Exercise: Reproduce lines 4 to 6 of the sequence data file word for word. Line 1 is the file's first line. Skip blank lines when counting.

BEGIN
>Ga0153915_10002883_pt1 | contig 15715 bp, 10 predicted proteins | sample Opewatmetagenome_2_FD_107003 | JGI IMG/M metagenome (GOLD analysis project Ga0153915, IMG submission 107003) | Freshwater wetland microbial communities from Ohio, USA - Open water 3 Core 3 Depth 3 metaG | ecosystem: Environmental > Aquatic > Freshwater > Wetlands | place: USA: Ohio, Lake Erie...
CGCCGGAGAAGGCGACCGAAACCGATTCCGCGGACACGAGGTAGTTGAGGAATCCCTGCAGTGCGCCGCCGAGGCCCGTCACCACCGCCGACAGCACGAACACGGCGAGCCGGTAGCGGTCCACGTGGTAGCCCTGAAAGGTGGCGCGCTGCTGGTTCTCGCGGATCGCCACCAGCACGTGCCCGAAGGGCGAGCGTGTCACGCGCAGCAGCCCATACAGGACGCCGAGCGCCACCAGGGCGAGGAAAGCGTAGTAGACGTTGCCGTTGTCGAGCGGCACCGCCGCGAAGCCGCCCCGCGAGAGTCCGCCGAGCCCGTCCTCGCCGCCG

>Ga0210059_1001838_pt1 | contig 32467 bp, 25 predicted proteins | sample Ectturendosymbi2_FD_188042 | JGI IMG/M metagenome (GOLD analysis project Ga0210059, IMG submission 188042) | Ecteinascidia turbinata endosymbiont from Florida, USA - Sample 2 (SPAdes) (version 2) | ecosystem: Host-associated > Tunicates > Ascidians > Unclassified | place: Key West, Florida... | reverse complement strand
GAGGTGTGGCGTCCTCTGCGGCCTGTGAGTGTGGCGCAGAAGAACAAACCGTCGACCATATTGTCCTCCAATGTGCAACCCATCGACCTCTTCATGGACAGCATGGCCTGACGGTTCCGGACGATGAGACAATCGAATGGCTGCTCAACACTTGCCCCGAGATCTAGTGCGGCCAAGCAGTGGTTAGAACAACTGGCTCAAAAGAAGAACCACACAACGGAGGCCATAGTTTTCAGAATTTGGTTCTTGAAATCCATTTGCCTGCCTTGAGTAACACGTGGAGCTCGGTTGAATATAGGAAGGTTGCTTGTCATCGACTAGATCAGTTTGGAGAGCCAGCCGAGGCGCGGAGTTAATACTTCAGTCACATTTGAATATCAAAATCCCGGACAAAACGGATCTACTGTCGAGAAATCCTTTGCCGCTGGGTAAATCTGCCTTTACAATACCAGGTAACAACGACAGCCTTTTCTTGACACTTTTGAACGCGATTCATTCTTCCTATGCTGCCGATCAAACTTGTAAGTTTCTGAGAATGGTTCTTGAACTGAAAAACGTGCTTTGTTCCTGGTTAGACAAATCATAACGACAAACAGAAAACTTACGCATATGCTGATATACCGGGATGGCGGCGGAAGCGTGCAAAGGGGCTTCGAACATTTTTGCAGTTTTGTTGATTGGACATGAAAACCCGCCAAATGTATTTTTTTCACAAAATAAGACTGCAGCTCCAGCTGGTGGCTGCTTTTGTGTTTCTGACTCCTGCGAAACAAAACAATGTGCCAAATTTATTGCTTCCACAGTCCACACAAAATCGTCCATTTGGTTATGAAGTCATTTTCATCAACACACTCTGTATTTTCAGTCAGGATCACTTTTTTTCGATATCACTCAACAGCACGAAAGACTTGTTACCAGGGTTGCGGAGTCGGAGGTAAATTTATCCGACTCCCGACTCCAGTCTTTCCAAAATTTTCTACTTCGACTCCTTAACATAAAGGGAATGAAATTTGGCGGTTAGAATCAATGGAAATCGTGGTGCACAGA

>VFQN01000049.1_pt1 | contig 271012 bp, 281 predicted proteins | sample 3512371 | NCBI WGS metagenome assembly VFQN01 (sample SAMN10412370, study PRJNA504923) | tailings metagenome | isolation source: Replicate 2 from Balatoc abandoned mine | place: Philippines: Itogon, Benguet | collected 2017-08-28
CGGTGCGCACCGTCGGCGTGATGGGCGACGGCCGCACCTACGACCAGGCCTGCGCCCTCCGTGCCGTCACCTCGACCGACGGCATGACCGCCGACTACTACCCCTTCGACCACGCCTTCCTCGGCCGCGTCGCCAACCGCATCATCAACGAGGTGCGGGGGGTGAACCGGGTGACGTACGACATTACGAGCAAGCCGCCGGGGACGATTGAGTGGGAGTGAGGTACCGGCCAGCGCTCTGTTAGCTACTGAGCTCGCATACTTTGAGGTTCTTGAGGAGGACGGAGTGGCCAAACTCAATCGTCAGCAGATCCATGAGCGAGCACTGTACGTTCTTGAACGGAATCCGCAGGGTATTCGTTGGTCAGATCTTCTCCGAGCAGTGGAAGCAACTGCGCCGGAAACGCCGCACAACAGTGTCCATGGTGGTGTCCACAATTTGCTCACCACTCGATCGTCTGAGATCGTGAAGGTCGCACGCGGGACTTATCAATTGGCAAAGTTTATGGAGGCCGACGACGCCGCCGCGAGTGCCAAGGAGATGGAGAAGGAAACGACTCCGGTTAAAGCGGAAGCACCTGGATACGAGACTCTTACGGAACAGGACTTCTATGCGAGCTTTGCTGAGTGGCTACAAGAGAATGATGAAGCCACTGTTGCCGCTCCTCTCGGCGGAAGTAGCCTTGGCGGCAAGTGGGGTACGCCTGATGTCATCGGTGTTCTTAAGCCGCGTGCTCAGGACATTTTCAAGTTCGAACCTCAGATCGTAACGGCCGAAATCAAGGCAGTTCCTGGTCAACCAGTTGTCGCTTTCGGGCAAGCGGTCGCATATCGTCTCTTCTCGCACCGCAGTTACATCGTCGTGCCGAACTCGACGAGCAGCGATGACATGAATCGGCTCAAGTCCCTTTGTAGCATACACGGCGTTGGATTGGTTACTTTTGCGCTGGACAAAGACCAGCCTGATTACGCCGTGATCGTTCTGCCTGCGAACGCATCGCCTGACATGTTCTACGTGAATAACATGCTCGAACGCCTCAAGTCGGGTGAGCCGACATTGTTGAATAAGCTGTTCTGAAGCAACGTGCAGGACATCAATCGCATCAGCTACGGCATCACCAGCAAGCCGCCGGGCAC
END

GAGGTGTGGCGTCCTCTGCGGCCTGTGAGTGTGGCGCAGAAGAACAAACCGTCGACCATATTGTCCTCCAATGTGCAACCCATCGACCTCTTCATGGACAGCATGGCCTGACGGTTCCGGACGATGAGACAATCGAATGGCTGCTCAACACTTGCCCCGAGATCTAGTGCGGCCAAGCAGTGGTTAGAACAACTGGCTCAAAAGAAGAACCACACAACGGAGGCCATAGTTTTCAGAATTTGGTTCTTGAAATCCATTTGCCTGCCTTGAGTAACACGTGGAGCTCGGTTGAATATAGGAAGGTTGCTTGTCATCGACTAGATCAGTTTGGAGAGCCAGCCGAGGCGCGGAGTTAATACTTCAGTCACATTTGAATATCAAAATCCCGGACAAAACGGATCTACTGTCGAGAAATCCTTTGCCGCTGGGTAAATCTGCCTTTACAATACCAGGTAACAACGACAGCCTTTTCTTGACACTTTTGAACGCGATTCATTCTTCCTATGCTGCCGATCAAACTTGTAAGTTTCTGAGAATGGTTCTTGAACTGAAAAACGTGCTTTGTTCCTGGTTAGACAAATCATAACGACAAACAGAAAACTTACGCATATGCTGATATACCGGGATGGCGGCGGAAGCGTGCAAAGGGGCTTCGAACATTTTTGCAGTTTTGTTGATTGGACATGAAAACCCGCCAAATGTATTTTTTTCACAAAATAAGACTGCAGCTCCAGCTGGTGGCTGCTTTTGTGTTTCTGACTCCTGCGAAACAAAACAATGTGCCAAATTTATTGCTTCCACAGTCCACACAAAATCGTCCATTTGGTTATGAAGTCATTTTCATCAACACACTCTGTATTTTCAGTCAGGATCACTTTTTTTCGATATCACTCAACAGCACGAAAGACTTGTTACCAGGGTTGCGGAGTCGGAGGTAAATTTATCCGACTCCCGACTCCAGTCTTTCCAAAATTTTCTACTTCGACTCCTTAACATAAAGGGAATGAAATTTGGCGGTTAGAATCAATGGAAATCGTGGTGCACAGA

>VFQN01000049.1_pt1 | contig 271012 bp, 281 predicted proteins | sample 3512371 | NCBI WGS metagenome assembly VFQN01 (sample SAMN10412370, study PRJNA504923) | tailings metagenome | isolation source: Replicate 2 from Balatoc abandoned mine | place: Philippines: Itogon, Benguet | collected 2017-08-28
CGGTGCGCACCGTCGGCGTGATGGGCGACGGCCGCACCTACGACCAGGCCTGCGCCCTCCGTGCCGTCACCTCGACCGACGGCATGACCGCCGACTACTACCCCTTCGACCACGCCTTCCTCGGCCGCGTCGCCAACCGCATCATCAACGAGGTGCGGGGGGTGAACCGGGTGACGTACGACATTACGAGCAAGCCGCCGGGGACGATTGAGTGGGAGTGAGGTACCGGCCAGCGCTCTGTTAGCTACTGAGCTCGCATACTTTGAGGTTCTTGAGGAGGACGGAGTGGCCAAACTCAATCGTCAGCAGATCCATGAGCGAGCACTGTACGTTCTTGAACGGAATCCGCAGGGTATTCGTTGGTCAGATCTTCTCCGAGCAGTGGAAGCAACTGCGCCGGAAACGCCGCACAACAGTGTCCATGGTGGTGTCCACAATTTGCTCACCACTCGATCGTCTGAGATCGTGAAGGTCGCACGCGGGACTTATCAATTGGCAAAGTTTATGGAGGCCGACGACGCCGCCGCGAGTGCCAAGGAGATGGAGAAGGAAACGACTCCGGTTAAAGCGGAAGCACCTGGATACGAGACTCTTACGGAACAGGACTTCTATGCGAGCTTTGCTGAGTGGCTACAAGAGAATGATGAAGCCACTGTTGCCGCTCCTCTCGGCGGAAGTAGCCTTGGCGGCAAGTGGGGTACGCCTGATGTCATCGGTGTTCTTAAGCCGCGTGCTCAGGACATTTTCAAGTTCGAACCTCAGATCGTAACGGCCGAAATCAAGGCAGTTCCTGGTCAACCAGTTGTCGCTTTCGGGCAAGCGGTCGCATATCGTCTCTTCTCGCACCGCAGTTACATCGTCGTGCCGAACTCGACGAGCAGCGATGACATGAATCGGCTCAAGTCCCTTTGTAGCATACACGGCGTTGGATTGGTTACTTTTGCGCTGGACAAAGACCAGCCTGATTACGCCGTGATCGTTCTGCCTGCGAACGCATCGCCTGACATGTTCTACGTGAATAACATGCTCGAACGCCTCAAGTCGGGTGAGCCGACATTGTTGAATAAGCTGTTCTGAAGCAACGTGCAGGACATCAATCGCATCAGCTACGGCATCACCAGCAAGCCGCCGGGCAC